When you’re ready to replace your old furnace, don’t move forward thinking a new furnace is the only option. This may be the preferred choice for most North American homeowners, but heat pumps are becoming increasingly popular. Still, the question remains: Is a heat pump the best choice for you? Explore several persuasive reasons to try a heat pump, how this equipment is distinct from a traditional furnace and whether a heat pump is the most efficient choice for your home comfort needs.
The core design between a heat pump and a traditional furnace is fundamentally different. Furnaces burn combustible materials like natural gas, oil or propane to generate heat. On the other hand, heat pumps use electricity and refrigerant to move heat. This fundamental difference affects the equipment’s efficiency, environmental impact and versatility.
Modern condensing furnaces have high annual fuel utilization efficiency (AFUE) ratings, which is certainly appealing. But this only measures the furnace’s ability to convert fuel to heat—it can’t account for the whole energy footprint involved in the extraction, refining and transportation of the fuel.
By comparison, a heat pump’s efficiency is measured by its heating seasonal performance factor (HSPF). While it’s difficult to compare these numbers at first glance, know that heat pumps frequently outperform furnaces.
Here’s why more and more homeowners are exploring a heat pump for their year-round heating and cooling needs.
The operating cost is the number one priority when considering a new home appliance. Furnaces are very effective, but they max out at about 98% efficiency. On the other hand, heat pumps are capable of providing three times more heat energy than the electrical energy consumed throughout the process. In other words, heat pumps can be three times as efficient under ideal operating conditions. This cost-effective performance leads to more manageable utility bills.
Your household’s environmental footprint could be more modest with a heat pump. While electric furnaces are available, traditional gas-fired furnaces run on combustible natural gas or heating oil, the production and distribution of which harms the planet. A heat pump operates without burning fuel, reducing your home’s environmental impact, especially if you also have solar panels to generate green electricity from the sun.
One of the most notable features of a heat pump is its flexibility. It’s an effective heating system in the winter and doubles as your air conditioner for the summer. Thanks to a straightforward built-in switch, the heat pump reverses its operation and draws out warm air from your home, similar to a standard AC unit. This two-in-one solution is highly desireable to many homeowners.
Heat pumps run with less noise than traditional furnaces because they don’t have to combust fuel to generate heat. No combustion means reduced noise, resulting in a quieter living space.
If your home has existing ductwork, transitioning to a heat pump is quick and straightforward. The air handler will end up where your furnace is currently located, and the outdoor unit replaces your air conditioner. It’s as simple as that.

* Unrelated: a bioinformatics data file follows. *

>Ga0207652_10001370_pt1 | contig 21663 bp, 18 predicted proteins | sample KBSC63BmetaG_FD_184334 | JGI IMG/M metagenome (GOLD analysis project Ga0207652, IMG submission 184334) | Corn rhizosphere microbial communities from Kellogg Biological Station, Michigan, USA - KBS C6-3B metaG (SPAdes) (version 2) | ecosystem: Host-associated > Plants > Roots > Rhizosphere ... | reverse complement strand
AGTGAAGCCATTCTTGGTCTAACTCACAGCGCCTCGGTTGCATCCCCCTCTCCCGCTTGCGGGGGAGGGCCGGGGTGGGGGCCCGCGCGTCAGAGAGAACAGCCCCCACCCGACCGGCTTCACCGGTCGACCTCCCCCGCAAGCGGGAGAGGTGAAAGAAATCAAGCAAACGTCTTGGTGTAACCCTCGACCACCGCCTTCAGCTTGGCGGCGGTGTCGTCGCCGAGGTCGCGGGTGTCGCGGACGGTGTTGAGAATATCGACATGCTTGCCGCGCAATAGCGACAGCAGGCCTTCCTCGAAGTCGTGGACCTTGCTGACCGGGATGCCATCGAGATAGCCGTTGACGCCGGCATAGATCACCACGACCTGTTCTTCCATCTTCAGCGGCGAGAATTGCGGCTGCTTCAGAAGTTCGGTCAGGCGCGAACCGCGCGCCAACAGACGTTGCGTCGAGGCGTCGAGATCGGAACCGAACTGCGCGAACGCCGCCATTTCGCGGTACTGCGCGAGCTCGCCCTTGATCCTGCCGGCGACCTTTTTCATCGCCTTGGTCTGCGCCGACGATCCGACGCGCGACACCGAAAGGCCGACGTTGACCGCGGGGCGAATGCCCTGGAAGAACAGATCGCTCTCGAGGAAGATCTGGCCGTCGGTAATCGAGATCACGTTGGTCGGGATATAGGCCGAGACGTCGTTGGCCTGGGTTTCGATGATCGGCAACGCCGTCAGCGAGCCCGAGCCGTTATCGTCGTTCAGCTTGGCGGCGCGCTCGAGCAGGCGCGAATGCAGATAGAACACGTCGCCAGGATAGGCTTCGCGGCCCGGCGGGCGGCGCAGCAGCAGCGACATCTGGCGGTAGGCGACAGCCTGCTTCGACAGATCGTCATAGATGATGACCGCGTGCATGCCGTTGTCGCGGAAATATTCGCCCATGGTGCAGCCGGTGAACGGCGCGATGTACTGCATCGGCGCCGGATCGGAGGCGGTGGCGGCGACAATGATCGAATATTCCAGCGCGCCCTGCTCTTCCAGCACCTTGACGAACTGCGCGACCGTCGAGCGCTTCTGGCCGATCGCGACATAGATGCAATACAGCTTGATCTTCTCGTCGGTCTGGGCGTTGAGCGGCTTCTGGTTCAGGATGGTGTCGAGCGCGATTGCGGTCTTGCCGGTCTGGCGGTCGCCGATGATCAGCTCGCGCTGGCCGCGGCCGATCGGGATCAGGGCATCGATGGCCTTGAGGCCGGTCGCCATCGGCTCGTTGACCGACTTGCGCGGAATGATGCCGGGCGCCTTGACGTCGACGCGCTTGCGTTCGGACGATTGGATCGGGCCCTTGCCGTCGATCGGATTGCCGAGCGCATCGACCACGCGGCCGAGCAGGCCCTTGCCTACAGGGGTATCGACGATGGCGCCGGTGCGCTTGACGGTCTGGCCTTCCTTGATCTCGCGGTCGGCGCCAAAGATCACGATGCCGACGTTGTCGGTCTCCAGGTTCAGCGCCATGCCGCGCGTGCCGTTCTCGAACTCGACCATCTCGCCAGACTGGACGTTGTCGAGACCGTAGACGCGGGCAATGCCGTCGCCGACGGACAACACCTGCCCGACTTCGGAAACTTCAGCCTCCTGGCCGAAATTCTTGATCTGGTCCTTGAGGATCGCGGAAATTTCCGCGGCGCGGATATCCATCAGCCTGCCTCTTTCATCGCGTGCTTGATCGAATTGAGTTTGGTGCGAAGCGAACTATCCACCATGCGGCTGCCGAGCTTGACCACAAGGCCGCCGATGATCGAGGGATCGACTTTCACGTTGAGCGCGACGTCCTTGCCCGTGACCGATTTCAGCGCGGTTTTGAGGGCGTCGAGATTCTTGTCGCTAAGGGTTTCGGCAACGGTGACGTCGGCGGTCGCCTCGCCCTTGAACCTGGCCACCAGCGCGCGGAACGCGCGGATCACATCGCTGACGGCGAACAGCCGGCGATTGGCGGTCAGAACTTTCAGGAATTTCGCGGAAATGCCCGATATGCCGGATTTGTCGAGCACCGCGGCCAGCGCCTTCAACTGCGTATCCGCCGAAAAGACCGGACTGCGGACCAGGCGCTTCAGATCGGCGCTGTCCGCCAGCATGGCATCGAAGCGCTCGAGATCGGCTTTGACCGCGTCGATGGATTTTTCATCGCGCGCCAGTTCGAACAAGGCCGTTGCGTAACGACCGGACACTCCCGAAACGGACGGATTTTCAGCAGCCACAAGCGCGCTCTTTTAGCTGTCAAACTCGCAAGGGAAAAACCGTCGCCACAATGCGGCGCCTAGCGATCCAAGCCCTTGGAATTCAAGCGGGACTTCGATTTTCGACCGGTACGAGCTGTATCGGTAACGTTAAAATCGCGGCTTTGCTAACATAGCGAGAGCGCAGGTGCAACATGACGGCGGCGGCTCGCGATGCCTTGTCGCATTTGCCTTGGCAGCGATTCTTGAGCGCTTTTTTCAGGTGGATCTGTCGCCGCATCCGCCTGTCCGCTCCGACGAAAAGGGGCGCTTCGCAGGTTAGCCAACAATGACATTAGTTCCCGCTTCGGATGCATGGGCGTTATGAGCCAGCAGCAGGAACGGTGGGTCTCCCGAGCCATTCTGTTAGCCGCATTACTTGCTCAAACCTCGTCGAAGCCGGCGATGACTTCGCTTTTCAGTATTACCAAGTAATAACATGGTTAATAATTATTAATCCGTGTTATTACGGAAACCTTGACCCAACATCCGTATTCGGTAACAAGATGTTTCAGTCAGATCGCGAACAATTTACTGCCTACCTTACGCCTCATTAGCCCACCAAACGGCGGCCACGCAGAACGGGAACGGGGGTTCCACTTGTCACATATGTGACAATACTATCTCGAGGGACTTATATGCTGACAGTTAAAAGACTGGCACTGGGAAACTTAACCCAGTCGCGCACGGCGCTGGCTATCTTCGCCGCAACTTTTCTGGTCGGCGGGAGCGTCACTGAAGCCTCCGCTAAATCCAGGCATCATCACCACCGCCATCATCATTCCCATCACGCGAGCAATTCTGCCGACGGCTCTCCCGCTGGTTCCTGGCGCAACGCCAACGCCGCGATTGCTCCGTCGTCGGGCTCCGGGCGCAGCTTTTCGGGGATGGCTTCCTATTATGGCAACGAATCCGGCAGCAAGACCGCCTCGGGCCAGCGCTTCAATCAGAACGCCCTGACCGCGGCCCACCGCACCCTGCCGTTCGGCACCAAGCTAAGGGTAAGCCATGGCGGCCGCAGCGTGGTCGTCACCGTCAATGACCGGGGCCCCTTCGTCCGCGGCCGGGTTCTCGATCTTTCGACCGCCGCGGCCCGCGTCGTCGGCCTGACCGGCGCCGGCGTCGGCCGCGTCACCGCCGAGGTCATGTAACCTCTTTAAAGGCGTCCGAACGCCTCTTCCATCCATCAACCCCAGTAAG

While heat pumps are innovative and energy efficient, they may not be suitable for every situation. Heating efficiency is much more limited in severe cold, making heat pumps less effective in regions with long, cold winters. However, advancements in cold-climate technology are making heat pumps more efficient overall in the far north, so be on the lookout for models designed to continue working in these kinds of climates.
It’s also worth mentioning that the up-front cost of investing in a high-quality heat pump is often higher than a traditional furnace. However, it also means you won’t have to purchase an air conditioner. If both systems are starting to show their age, you may actually save money up front by swapping them with a heat pump. Plus, you’ll recoup any investment cost through lower energy bills over time.
If your home doesn’t already have the required ductwork, adding it increases your up-front costs. But furnaces need ductwork too, so this doesn’t necessarily prefer selecting a furnace over a heat pump. In fact, ductless heat pumps are available for older homes and additions where ductwork isn’t present.
Lastly, a heat pump’s efficiency benefits decrease if you live in an area with exceptionally high electricity costs. You can counteract this by adding solar panels, which generate electricity from the sun to power your heat pump, light bulbs, electronics and more.
Still not sure if a heat pump is the right choice for you? Consult Service Experts Heating, Air Conditioning & Plumbing, and our Experts can help you decide if a heat pump suits your heating and cooling needs. Then, whether you opt for a heat pump or a traditional furnace, we can set up your new system above and beyond your expectations. Contact us today to request a free installation estimate.
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